Once you get connected to the VDI and you are on your cloud desktop, all processing happens remotely in the cloud. All software is installed remotely into the cloud desktop, and the only things going back and forth over the internet are your screen updates (video) downloading and your keyboard/mouse clicks being uploaded. In some ways this is very secure because all the corporate spreadsheets and documents are on the virtual computer in the cloud and not on your laptop or endpoint computer. If someone steals your laptop from your car and you strictly use VDI, there should be no documents or corporate data on the device (in theory). Your virtual desktop and those documents are secure inside a Microsoft data center somewhere. This solution can also be very fast, as the virtual desktop in the cloud may have more CPU and RAM than the laptop you’re using to connect to the cloud VDI. Also, VDI works well if your line of business software is hosted in your cloud using back end servers such as MS SQL. QuickBooks accounting software would be another good example of where a VDI desktop is right next to the server hosting QuickBooks and they communicate very fast. This makes for a good end user experience and good reliable performance.

That all sounds great– however, what happens with VDI when you lose internet connectivity? Well, you lose access to the entire desktop and all software and documents (temporarily). So, if you’re running a business with 50 users who need full-time access to their cloud desktops, redundant high-quality internet might be required. Another downside may be cost if you must pay for the virtual desktop, and you just purchased a new laptop with Windows 10 a few months ago.

Microsoft 365 has also become very popular since its release in 2017 due to a steady stream of improvements and overall increased awareness of the functionality and security of the solution. M365 is remote node. This means all processing happens on your local PC or laptop. This may be better if you have a good quality local computer. Let us take that same document example we used in VDI and look at things here. If your internet connection is a little slow when you open a spreadsheet or word document with M365, you may not even notice. When you open the document, you download a copy of it locally in the background. When you go to edit a large spreadsheet, all processing is local, and your computer runs fast and works well. If there was slow internet or disruptive connectivity using VDI, you would feel it right away. This can result in jerky mouse movement, slow typing, or a lag in screen updates. None of that goes on with remote node, as all processing is local to your computer. The combination of web-optimized applications and next-level security has made M365 a top choice for businesses across the globe. Some of these features are Exchange Online Protection (Anti-SPAM), Office 365 Advanced Threat Protection, Information Rights Management, Microsoft Intune, Exchange Online Archiving, and more than 1,000 security and privacy controls to name a few features. No wonder this is becoming so popular as a cloud service offering.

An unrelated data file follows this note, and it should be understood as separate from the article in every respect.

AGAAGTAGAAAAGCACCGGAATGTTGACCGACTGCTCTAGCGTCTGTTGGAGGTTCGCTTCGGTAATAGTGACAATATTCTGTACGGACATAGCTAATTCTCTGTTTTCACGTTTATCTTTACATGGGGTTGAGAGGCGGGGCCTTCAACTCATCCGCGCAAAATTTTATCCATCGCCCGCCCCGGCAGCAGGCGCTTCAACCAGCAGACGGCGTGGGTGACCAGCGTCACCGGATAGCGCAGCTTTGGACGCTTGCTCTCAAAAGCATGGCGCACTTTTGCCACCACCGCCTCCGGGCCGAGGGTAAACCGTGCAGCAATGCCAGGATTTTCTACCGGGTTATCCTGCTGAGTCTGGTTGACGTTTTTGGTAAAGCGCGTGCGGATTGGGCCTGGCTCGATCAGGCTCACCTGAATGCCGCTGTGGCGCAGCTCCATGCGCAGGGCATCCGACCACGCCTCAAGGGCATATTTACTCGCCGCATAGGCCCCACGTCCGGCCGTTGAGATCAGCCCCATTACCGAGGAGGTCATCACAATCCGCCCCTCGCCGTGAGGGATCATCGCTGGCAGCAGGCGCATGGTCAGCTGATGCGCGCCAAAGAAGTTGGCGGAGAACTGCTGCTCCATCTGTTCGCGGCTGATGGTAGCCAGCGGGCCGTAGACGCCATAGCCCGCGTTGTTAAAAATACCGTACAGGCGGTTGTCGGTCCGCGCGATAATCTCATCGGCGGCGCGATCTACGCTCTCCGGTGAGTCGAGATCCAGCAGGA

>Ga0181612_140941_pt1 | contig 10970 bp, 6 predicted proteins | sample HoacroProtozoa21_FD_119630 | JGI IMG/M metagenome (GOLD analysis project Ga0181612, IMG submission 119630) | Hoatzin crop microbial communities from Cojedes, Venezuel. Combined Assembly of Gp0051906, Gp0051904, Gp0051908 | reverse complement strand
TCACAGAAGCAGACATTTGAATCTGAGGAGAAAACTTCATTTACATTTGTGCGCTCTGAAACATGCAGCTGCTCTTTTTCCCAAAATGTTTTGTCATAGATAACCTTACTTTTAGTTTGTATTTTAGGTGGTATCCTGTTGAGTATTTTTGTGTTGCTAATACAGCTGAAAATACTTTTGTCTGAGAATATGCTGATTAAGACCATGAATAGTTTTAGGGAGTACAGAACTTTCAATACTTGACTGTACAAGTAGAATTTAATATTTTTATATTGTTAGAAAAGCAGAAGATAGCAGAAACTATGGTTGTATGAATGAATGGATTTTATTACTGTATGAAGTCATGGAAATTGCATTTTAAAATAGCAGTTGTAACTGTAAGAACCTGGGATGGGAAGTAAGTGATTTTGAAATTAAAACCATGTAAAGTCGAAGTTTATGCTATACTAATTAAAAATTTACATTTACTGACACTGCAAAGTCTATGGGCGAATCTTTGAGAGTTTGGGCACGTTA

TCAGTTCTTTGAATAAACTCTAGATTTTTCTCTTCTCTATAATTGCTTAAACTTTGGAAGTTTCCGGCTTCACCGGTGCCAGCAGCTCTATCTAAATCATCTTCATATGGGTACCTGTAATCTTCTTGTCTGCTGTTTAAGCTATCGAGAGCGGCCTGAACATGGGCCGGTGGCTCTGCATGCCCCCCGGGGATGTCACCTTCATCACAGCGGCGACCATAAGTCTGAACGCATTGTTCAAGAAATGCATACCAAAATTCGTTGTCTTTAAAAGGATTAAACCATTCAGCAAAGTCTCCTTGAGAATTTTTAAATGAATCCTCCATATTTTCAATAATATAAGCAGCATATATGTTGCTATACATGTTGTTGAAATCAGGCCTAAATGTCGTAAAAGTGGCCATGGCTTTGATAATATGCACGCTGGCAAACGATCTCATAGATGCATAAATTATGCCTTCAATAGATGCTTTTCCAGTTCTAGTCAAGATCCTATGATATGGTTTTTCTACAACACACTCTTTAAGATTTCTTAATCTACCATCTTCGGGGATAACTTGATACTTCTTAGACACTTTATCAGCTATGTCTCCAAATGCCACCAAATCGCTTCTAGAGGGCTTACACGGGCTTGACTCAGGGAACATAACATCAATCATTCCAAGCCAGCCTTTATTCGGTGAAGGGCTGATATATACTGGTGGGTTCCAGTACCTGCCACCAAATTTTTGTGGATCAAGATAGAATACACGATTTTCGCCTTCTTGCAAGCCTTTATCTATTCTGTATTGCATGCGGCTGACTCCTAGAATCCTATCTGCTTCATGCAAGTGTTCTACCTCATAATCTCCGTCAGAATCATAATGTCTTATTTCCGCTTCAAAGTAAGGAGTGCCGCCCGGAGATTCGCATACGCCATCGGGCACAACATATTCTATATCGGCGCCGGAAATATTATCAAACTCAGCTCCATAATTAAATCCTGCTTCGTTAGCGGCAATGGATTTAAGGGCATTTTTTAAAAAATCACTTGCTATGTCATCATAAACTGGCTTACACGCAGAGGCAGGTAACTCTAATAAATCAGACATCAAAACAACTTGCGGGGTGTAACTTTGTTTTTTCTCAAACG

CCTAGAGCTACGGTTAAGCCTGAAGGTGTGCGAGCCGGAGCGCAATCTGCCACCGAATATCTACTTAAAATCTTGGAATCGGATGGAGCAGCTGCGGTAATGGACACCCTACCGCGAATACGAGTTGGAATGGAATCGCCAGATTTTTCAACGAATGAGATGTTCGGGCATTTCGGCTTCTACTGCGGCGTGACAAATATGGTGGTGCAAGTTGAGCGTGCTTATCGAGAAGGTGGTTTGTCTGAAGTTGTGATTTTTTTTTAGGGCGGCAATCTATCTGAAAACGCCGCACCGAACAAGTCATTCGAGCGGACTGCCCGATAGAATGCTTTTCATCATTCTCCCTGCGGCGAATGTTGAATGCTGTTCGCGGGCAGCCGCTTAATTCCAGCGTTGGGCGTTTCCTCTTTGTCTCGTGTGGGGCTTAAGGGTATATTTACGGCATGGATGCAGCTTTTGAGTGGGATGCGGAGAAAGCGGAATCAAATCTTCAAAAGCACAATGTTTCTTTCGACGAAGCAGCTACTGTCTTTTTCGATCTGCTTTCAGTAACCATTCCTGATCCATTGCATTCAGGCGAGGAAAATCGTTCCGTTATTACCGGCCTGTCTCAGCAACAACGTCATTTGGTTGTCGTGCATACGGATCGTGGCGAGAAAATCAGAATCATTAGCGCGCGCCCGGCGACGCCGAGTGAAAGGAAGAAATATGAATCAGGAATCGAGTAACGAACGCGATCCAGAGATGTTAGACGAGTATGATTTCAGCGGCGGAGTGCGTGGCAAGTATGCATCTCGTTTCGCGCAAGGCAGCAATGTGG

The Bottom Line

So hopefully now you can guess or even know which method you have been using to work from home remotely. Or you now know which ones you want to investigate for your business to be ready for the next pandemic. Some examples are as follows:

  • Low end consumer type solutions using remote control
    • Log Me In or Go To My PC
    • Corporate level solutions like Screen Connect
      • Better than nothing in a pinch for small deployments (Screen connect with MFA) but not business grade for daily use in most cases
    • VPN to Corporate Network using remote node
      • Cisco VPN Client
      • WatchGuard SSL VPN or SonicWALL VPN Client
      • Limitations such as slow running client-server-based software like QuickBooks
      • Usually slower as a solution for large file transfers, etc.
      • Can be cumbersome and not intuitive for end user
    • Desktop as a Service subscription offering from Microsoft using remote control